In South Africa, Homing Pigeons Are Much Faster Than The Internet

Looks like Telkom, South Africa’s leading Internet service provider is facing some unexpected competition. Recently, a homing pigeon named Winston had beaten the Internet in a challenge to transfer data from one place to another. Employees at a South African call-center business who were maddened by the persistently slow Internet speeds made use of an 11-month-old homing pigeon strapped with a memory stick to transfer 4 gigabytes of data between two of its offices, just 50 miles apart.

Surprisingly, Winston, the pigeon emerged as champion and both timings were of a vast difference. It took Winston approximately two hours, six minutes and 57 seconds to reach its destination. On the other hand, a concurrent ADSL download had managed to move around 100 megabytes (4 per cent of the total), a far cry from the carrier pigeon’s.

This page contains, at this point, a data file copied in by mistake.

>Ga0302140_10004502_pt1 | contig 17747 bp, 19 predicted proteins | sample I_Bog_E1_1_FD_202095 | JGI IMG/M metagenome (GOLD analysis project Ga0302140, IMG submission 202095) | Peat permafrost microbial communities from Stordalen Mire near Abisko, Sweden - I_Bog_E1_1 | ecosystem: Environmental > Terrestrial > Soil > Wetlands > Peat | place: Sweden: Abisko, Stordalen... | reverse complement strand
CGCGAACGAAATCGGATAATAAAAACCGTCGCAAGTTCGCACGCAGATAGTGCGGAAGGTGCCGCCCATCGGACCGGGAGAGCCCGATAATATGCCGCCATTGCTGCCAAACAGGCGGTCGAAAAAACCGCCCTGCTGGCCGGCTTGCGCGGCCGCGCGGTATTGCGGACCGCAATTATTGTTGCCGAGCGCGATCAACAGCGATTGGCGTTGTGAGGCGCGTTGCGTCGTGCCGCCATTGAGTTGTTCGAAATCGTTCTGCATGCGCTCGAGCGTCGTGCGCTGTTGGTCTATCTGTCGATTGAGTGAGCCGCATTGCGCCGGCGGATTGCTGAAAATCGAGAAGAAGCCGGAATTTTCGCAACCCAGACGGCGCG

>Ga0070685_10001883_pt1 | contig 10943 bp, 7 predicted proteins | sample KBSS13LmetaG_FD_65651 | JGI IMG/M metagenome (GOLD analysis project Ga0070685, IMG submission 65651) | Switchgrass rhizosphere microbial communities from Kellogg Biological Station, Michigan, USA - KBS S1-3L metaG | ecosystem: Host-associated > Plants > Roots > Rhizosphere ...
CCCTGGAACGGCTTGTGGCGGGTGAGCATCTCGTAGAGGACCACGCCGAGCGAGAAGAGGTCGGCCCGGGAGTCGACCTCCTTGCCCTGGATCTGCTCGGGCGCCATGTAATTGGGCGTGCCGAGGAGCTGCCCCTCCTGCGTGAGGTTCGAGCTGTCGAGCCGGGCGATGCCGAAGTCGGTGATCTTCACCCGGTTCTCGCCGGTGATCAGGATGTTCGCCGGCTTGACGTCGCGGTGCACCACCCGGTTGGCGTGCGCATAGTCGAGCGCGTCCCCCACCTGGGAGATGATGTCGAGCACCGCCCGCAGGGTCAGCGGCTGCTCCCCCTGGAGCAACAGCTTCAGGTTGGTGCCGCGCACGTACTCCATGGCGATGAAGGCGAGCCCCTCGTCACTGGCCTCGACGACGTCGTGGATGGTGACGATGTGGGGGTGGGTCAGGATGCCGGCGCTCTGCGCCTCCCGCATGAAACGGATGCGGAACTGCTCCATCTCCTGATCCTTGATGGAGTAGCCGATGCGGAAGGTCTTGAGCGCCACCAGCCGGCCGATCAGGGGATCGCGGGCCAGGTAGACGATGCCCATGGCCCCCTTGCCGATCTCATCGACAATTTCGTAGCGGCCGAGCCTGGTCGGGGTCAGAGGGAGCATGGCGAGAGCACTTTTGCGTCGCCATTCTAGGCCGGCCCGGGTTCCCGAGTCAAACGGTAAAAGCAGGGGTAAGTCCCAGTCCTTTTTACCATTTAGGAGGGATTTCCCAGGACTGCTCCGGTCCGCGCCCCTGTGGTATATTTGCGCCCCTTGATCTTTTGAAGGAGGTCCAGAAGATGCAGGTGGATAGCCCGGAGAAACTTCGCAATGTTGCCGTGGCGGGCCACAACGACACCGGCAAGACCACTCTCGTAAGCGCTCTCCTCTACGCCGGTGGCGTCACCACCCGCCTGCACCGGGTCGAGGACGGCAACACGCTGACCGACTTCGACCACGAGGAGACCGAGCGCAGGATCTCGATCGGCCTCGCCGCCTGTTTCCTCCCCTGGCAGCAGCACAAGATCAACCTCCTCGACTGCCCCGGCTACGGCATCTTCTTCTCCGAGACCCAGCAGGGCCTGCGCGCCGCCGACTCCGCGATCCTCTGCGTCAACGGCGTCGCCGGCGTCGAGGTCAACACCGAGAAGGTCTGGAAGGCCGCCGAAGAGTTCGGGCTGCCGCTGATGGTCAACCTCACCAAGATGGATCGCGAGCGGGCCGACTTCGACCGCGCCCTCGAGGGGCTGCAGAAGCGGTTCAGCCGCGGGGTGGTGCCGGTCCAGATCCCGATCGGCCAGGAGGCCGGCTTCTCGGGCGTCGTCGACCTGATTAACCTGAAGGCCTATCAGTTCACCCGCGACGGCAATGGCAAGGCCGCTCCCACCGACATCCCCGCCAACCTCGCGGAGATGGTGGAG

The financial services company, called Unlimited Group, which is based in Durban, said it does not have any plans to abandon the broadband service and embrace the use of homing pigeons.
The Egyptians and the Persians first used homing pigeons to deliver messages from a location to another 3,000 years ago. They also were used to proclaim the winner of the Olympics. Messenger pigeons were used as early as 1150 in Baghdad and later by Genghis Khan.